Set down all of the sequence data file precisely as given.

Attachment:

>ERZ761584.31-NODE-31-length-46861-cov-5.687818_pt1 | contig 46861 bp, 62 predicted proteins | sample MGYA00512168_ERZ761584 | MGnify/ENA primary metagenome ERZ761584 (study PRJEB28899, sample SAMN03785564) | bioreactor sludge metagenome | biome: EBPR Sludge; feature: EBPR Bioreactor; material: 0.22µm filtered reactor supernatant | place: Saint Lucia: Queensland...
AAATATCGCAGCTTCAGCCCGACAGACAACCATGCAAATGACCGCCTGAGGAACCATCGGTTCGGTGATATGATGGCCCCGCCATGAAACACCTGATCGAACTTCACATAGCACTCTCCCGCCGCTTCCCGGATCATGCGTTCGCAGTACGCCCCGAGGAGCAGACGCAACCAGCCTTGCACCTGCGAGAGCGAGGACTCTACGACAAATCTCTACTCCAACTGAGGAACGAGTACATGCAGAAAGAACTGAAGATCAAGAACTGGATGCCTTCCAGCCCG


>ERZ761584.31-NODE-31-length-46861-cov-5.687818_pt1 | contig 46861 bp, 62 predicted proteins | sample MGYA00512168_ERZ761584 | MGnify/ENA primary metagenome ERZ761584 (study PRJEB28899, sample SAMN03785564) | bioreactor sludge metagenome | biome: EBPR Sludge; feature: EBPR Bioreactor; material: 0.22µm filtered reactor supernatant | place: Saint Lucia: Queensland...
AAATATCGCAGCTTCAGCCCGACAGACAACCATGCAAATGACCGCCTGAGGAACCATCGGTTCGGTGATATGATGGCCCCGCCATGAAACACCTGATCGAACTTCACATAGCACTCTCCCGCCGCTTCCCGGATCATGCGTTCGCAGTACGCCCCGAGGAGCAGACGCAACCAGCCTTGCACCTGCGAGAGCGAGGACTCTACGACAAATCTCTACTCCAACTGAGGAACGAGTACATGCAGAAAGAACTGAAGATCAAGAACTGGATGCCTTCCAGCCCG